|Teaching and Learning Forum 2002 [ Proceedings Contents ]|
This dilemma paper outlines briefly the rational, content, delivery, and outcomes of the postgraduate learning technology programs offered by the Science and Mathematics Education Centre at Curtin University.
These courses show both teachers and tertiary academics how to use Information and Communications Technologies (ICT) effective in their classrooms and their professional lives (while also encouraging a paradigm shift in teaching styles). The tertiary version additionally shows lecturers how to build and manage online courses, and integrate appropriate educational technology, effectively. Both versions are taught totally online via the WWW and CD-ROM.
The 800 students (from nine countries) see the courses' extreme flexibility and range of options as major attractions. All courses are promoted as "start when you are ready, proceed at your own pace, select options useful to you, and finish when you finish". Additionally the courses serve both the northern and southern hemisphere academic years and seven time zones.
The implementation of such courses, within the confines of traditional university structures, timetables, procedures, staffing arrangements, administrative systems and reporting processes, poses some very real administrative dilemmas, in addition to student management, assessment and technical challenges.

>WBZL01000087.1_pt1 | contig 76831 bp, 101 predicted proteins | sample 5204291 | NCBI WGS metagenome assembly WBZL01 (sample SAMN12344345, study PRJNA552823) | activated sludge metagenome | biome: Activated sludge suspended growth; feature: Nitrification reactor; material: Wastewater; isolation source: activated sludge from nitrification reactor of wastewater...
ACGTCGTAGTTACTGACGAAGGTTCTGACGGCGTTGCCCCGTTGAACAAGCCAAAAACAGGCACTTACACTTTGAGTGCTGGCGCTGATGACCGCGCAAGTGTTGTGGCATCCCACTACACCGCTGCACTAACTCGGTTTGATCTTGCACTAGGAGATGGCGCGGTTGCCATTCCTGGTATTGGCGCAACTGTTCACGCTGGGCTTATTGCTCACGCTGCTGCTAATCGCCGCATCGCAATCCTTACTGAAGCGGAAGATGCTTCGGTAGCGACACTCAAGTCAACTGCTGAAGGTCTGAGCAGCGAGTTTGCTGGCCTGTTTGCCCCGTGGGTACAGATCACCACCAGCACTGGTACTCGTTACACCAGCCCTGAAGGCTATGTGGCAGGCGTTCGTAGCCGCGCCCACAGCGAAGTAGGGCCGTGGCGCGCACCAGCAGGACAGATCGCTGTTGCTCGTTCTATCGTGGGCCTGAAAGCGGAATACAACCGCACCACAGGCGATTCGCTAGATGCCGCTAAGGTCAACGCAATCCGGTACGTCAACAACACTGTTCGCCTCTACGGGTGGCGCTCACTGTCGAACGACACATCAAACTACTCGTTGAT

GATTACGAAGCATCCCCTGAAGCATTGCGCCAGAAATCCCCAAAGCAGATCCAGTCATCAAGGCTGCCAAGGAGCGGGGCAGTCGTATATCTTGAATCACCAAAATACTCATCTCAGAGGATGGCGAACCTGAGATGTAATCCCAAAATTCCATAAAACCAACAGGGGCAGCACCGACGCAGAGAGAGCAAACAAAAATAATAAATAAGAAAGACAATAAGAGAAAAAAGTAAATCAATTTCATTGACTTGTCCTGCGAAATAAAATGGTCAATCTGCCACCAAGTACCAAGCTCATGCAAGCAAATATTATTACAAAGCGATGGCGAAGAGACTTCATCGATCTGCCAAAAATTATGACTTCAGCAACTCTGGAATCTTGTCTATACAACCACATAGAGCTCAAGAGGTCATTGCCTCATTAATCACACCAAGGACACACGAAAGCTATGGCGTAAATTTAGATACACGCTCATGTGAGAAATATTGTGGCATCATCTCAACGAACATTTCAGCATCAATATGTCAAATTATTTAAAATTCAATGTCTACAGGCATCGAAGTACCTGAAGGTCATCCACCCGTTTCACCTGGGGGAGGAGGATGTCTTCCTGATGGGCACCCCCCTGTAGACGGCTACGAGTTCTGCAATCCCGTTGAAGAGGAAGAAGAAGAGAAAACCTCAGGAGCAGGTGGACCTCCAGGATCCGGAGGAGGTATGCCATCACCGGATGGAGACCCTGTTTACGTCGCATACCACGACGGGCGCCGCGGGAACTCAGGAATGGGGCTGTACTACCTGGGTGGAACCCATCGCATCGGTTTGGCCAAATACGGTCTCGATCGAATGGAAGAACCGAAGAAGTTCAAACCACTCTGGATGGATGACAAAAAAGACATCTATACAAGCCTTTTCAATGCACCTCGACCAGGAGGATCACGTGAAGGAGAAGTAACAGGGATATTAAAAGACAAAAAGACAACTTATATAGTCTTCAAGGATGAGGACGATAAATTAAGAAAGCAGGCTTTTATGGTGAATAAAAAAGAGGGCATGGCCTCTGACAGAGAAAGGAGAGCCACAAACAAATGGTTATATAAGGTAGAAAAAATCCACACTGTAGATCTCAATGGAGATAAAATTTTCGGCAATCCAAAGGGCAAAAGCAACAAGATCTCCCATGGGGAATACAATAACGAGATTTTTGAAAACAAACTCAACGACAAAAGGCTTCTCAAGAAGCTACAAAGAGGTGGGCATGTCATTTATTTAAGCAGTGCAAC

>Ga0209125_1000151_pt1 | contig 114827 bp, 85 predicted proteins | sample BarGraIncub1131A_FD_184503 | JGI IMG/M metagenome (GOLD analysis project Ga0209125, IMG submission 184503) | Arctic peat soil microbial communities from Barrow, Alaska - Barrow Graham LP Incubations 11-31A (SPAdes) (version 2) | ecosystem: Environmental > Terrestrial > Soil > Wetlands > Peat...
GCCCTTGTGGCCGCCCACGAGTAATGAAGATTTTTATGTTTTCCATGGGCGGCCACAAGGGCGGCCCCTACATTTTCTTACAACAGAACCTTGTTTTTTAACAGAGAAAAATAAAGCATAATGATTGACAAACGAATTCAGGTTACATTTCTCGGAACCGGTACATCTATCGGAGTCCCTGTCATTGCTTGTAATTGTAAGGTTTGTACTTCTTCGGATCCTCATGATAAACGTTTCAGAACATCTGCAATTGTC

The presentation will examine several of these issues, including:
- Operating within "traditional" university administrative structures;
- Managing out of synch enrolments and student progress;
- Creating assessment that is appropriate to such a wide range of student backgrounds;
- Supporting a very diverse audience by attempting "to be all things to all people";
- Keeping students "on track" while allowing them to study the materials most relevant to their needs;
- Supporting students with different types and vintages of hardware and software, and/or poor / unreliable / expensive WWW access;
- Providing timely feedback, encouraging those who get lost and/or overwhelmed, and "gathering in the lost sheep"; and
- Supporting students when and where THEY want to study (evenings, weekends, outside regular semesters).
|Authors: Ian Gaynor and Stephen Kessell|
Science and Mathematics Education Centre, Curtin University of Technology
Presentation format: Dilemmas in teaching or teaching/learning research
Please cite as: Gaynor, I. and Kessell, S. (2002). The challenge of providing a truly flexible and totally online postgraduate program. In Focusing on the Student. Proceedings of the 11th Annual Teaching Learning Forum, 5-6 February 2002. Perth: Edith Cowan University. http://lsn.curtin.edu.au/tlf/tlf2002/abstracts/gaynor-abs.html